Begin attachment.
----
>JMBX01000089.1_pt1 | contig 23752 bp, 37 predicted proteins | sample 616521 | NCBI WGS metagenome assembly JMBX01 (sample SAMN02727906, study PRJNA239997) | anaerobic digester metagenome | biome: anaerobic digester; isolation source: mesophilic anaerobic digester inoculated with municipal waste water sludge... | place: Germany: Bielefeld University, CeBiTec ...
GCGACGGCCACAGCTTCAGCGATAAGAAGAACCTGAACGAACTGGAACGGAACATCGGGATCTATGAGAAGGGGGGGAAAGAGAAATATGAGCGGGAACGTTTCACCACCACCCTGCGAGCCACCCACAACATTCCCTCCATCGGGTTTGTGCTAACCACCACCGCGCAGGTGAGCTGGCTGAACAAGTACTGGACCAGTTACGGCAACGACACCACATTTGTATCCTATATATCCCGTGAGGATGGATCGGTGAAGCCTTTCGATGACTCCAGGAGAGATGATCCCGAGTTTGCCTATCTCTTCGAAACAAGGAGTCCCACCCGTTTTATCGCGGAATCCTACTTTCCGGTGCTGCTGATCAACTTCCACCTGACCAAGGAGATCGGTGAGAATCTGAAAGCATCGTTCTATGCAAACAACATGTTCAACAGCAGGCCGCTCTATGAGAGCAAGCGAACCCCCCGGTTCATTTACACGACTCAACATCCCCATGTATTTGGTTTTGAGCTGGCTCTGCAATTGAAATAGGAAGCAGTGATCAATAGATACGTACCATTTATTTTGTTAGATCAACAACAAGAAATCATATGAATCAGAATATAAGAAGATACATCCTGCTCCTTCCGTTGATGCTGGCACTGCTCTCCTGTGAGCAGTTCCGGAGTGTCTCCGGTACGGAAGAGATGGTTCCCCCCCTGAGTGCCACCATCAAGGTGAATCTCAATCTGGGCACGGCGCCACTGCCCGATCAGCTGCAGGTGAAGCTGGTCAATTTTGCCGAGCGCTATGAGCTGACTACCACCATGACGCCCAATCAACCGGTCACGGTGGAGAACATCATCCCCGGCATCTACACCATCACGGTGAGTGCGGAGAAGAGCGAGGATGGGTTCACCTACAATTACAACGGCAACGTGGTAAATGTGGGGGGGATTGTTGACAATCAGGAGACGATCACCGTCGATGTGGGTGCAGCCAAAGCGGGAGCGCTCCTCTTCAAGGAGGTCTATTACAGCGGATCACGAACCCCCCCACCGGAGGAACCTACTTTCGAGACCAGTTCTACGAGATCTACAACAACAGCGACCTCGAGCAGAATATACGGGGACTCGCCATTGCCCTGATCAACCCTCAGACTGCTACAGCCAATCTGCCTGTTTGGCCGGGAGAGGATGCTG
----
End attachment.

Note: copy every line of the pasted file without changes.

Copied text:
>JMBX01000089.1_pt1 | contig 23752 bp, 37 predicted proteins | sample 616521 | NCBI WGS metagenome assembly JMBX01 (sample SAMN02727906, study PRJNA239997) | anaerobic digester metagenome | biome: anaerobic digester; isolation source: mesophilic anaerobic digester inoculated with municipal waste water sludge... | place: Germany: Bielefeld University, CeBiTec ...
GCGACGGCCACAGCTTCAGCGATAAGAAGAACCTGAACGAACTGGAACGGAACATCGGGATCTATGAGAAGGGGGGGAAAGAGAAATATGAGCGGGAACGTTTCACCACCACCCTGCGAGCCACCCACAACATTCCCTCCATCGGGTTTGTGCTAACCACCACCGCGCAGGTGAGCTGGCTGAACAAGTACTGGACCAGTTACGGCAACGACACCACATTTGTATCCTATATATCCCGTGAGGATGGATCGGTGAAGCCTTTCGATGACTCCAGGAGAGATGATCCCGAGTTTGCCTATCTCTTCGAAACAAGGAGTCCCACCCGTTTTATCGCGGAATCCTACTTTCCGGTGCTGCTGATCAACTTCCACCTGACCAAGGAGATCGGTGAGAATCTGAAAGCATCGTTCTATGCAAACAACATGTTCAACAGCAGGCCGCTCTATGAGAGCAAGCGAACCCCCCGGTTCATTTACACGACTCAACATCCCCATGTATTTGGTTTTGAGCTGGCTCTGCAATTGAAATAGGAAGCAGTGATCAATAGATACGTACCATTTATTTTGTTAGATCAACAACAAGAAATCATATGAATCAGAATATAAGAAGATACATCCTGCTCCTTCCGTTGATGCTGGCACTGCTCTCCTGTGAGCAGTTCCGGAGTGTCTCCGGTACGGAAGAGATGGTTCCCCCCCTGAGTGCCACCATCAAGGTGAATCTCAATCTGGGCACGGCGCCACTGCCCGATCAGCTGCAGGTGAAGCTGGTCAATTTTGCCGAGCGCTATGAGCTGACTACCACCATGACGCCCAATCAACCGGTCACGGTGGAGAACATCATCCCCGGCATCTACACCATCACGGTGAGTGCGGAGAAGAGCGAGGATGGGTTCACCTACAATTACAACGGCAACGTGGTAAATGTGGGGGGGATTGTTGACAATCAGGAGACGATCACCGTCGATGTGGGTGCAGCCAAAGCGGGAGCGCTCCTCTTCAAGGAGGTCTATTACAGCGGATCACGAACCCCCCCACCGGAGGAACCTACTTTCGAGACCAGTTCTACGAGATCTACAACAACAGCGACCTCGAGCAGAATATACGGGGACTCGCCATTGCCCTGATCAACCCTCAGACTGCTACAGCCAATCTGCCTGTTTGGCCGGGAGAGGATGCTG